International benchmark Brent crude was trading at $111.43 per barrel at 0638 GMT for a 0.05% increase after closing the previous session at $111.37 a barrel.
Brent oil prices increases mainly due to the start of the peak consumption season in US and other countries due to increased transportation, which will help increase the demand for oil, the situation with global reserves and decoupling from dependency on Russian energy.
American benchmark West Texas Intermediate (WTI) was at $108.98 per barrel at the same time for a 0.82% fall after the previous session closed at $109.89 a barrel.
China's strict COVID-19 measures to curb omicron-driven outbreaks, particularly in the financial hub Shanghai, have taken a toll on the world’s second-largest economy.
Currently declining cases in Shanghai prompted hopes for better oil demand in the country in support of higher oil prices.
The record cut in loan interest rates in China alleviated the economic concerns in the markets to some extent. In Shanghai, which is struggling with the effects of the pandemic, the detection of cases outside the quarantine zones, although the concerns about the measures dominate again, the gradual easing decision prevents the prices from falling.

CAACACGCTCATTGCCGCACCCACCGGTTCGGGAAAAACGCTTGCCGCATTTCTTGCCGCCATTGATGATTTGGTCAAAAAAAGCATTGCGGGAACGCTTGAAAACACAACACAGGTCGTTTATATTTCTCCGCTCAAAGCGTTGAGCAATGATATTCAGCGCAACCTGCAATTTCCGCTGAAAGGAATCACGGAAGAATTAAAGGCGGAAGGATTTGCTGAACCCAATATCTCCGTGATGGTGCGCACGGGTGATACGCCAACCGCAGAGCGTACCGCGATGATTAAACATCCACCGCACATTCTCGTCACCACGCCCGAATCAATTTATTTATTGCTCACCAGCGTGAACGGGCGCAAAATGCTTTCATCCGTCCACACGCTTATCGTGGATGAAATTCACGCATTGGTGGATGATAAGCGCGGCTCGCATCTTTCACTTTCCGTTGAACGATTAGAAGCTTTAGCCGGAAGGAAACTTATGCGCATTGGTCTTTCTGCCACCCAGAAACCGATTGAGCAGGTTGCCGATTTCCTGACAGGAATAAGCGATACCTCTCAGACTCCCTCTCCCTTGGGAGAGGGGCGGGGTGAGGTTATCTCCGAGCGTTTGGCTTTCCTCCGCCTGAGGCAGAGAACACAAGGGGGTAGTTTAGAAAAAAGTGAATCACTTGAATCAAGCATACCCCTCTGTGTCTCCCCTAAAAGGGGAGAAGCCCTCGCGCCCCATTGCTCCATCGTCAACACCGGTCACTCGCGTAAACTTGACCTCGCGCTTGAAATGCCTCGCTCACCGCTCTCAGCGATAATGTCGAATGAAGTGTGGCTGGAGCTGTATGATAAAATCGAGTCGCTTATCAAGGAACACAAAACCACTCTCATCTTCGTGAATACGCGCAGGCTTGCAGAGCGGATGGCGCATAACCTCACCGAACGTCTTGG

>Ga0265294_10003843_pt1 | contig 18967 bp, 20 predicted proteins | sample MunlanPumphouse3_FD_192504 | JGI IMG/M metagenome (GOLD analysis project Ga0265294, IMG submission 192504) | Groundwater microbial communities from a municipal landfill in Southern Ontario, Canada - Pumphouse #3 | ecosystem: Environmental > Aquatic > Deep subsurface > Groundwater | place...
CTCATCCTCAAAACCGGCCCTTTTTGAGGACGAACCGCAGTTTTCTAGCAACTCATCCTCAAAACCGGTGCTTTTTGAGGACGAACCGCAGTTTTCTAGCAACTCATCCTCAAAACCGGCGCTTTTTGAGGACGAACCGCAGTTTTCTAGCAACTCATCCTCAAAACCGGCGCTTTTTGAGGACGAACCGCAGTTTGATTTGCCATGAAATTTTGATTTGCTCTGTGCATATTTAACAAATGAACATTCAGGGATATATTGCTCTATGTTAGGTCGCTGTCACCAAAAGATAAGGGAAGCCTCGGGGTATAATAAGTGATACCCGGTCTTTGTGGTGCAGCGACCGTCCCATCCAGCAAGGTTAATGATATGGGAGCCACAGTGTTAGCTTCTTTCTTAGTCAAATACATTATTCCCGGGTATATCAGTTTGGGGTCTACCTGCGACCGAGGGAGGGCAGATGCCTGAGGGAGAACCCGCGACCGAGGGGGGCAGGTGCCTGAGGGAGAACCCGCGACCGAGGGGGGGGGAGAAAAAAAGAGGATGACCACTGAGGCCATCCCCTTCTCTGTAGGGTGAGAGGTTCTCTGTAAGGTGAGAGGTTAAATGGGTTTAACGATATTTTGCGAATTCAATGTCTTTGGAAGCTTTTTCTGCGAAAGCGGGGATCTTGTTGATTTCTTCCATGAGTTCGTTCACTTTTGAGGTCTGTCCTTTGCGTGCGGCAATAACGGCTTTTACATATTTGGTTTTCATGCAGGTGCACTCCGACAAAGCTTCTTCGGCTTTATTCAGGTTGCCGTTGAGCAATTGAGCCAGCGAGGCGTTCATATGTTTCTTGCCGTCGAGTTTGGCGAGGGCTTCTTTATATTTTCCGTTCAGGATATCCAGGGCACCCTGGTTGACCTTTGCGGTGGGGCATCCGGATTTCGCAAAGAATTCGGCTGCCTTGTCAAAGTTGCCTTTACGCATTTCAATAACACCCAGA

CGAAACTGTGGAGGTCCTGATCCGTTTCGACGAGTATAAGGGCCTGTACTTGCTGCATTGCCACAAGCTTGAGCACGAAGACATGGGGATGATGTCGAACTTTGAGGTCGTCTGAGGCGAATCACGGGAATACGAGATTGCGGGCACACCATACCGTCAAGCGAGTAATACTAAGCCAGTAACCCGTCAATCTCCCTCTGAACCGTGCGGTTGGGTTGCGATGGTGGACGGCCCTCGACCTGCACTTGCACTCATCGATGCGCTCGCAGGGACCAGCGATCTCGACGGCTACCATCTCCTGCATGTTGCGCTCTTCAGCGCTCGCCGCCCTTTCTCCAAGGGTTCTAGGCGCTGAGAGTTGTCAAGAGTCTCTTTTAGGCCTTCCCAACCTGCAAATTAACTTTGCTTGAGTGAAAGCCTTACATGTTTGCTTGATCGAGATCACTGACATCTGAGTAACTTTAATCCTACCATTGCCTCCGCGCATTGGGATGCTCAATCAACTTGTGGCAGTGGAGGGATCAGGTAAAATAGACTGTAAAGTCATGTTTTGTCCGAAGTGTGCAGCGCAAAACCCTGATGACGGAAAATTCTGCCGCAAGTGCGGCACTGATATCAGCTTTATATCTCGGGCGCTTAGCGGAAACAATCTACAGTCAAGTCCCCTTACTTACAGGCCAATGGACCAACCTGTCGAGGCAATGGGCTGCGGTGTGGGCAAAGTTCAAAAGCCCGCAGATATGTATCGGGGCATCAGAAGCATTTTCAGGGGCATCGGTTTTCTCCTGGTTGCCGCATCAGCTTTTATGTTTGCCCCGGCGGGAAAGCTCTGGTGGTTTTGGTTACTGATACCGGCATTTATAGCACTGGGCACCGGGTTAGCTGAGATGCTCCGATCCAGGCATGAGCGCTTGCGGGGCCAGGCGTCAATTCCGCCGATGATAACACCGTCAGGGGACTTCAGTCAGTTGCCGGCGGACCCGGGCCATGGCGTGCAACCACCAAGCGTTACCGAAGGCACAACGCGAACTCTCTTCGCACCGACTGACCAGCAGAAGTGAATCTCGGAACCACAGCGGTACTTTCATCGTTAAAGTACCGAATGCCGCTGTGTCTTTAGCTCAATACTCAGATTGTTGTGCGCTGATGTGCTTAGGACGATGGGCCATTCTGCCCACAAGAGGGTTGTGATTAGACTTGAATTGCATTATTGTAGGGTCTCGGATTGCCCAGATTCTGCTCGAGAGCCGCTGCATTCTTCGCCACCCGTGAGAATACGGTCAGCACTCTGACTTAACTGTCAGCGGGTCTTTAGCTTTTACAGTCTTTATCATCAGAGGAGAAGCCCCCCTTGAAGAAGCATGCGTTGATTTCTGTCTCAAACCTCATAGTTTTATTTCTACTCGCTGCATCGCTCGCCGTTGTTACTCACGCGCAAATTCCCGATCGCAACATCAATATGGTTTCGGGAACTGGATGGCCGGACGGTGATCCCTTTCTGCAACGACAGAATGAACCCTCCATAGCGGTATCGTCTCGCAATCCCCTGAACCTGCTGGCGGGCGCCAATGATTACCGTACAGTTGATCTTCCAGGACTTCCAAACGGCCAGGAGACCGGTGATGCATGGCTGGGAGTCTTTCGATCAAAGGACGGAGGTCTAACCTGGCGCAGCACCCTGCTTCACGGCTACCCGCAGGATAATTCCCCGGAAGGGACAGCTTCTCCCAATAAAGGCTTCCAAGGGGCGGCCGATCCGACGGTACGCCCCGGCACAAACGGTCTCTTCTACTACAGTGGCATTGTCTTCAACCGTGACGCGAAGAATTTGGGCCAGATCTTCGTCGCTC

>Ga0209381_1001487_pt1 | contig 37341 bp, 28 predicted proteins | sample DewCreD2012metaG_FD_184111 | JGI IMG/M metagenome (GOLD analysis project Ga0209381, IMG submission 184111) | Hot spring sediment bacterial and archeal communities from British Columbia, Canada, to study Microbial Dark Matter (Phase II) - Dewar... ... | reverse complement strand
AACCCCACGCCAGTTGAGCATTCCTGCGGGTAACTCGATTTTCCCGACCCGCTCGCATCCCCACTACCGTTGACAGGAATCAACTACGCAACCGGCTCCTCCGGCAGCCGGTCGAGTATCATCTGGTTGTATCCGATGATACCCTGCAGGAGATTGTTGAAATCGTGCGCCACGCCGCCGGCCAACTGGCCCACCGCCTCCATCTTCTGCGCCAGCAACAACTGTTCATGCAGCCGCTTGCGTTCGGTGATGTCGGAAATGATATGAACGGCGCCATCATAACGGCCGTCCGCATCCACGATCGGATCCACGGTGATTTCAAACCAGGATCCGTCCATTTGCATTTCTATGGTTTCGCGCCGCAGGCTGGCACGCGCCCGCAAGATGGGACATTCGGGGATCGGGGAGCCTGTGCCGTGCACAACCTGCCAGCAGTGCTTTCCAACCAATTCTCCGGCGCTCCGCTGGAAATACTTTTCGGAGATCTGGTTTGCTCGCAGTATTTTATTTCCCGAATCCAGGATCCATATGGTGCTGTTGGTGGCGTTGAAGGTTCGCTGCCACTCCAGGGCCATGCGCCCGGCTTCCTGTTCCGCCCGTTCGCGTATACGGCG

US commercial crude oil inventories decreased by 0.8% during the week ending May 13, according to data released by the Energy Information Administration (EIA) on Wednesday.
Meanwhile, the European Commission issued new guidance on Tuesday on how EU companies can pay for Russian gas in rubles without violating the bloc's sanctions.
On Wednesday Von der Leyen unveiled a €300 billion ($315 billion) plan to end Europe's reliance on Russian energy. She outlined a three-step plan, called Repower EU, which focuses on the demand side, supply side and accelerating the clean energy transition.
By Murat Temizer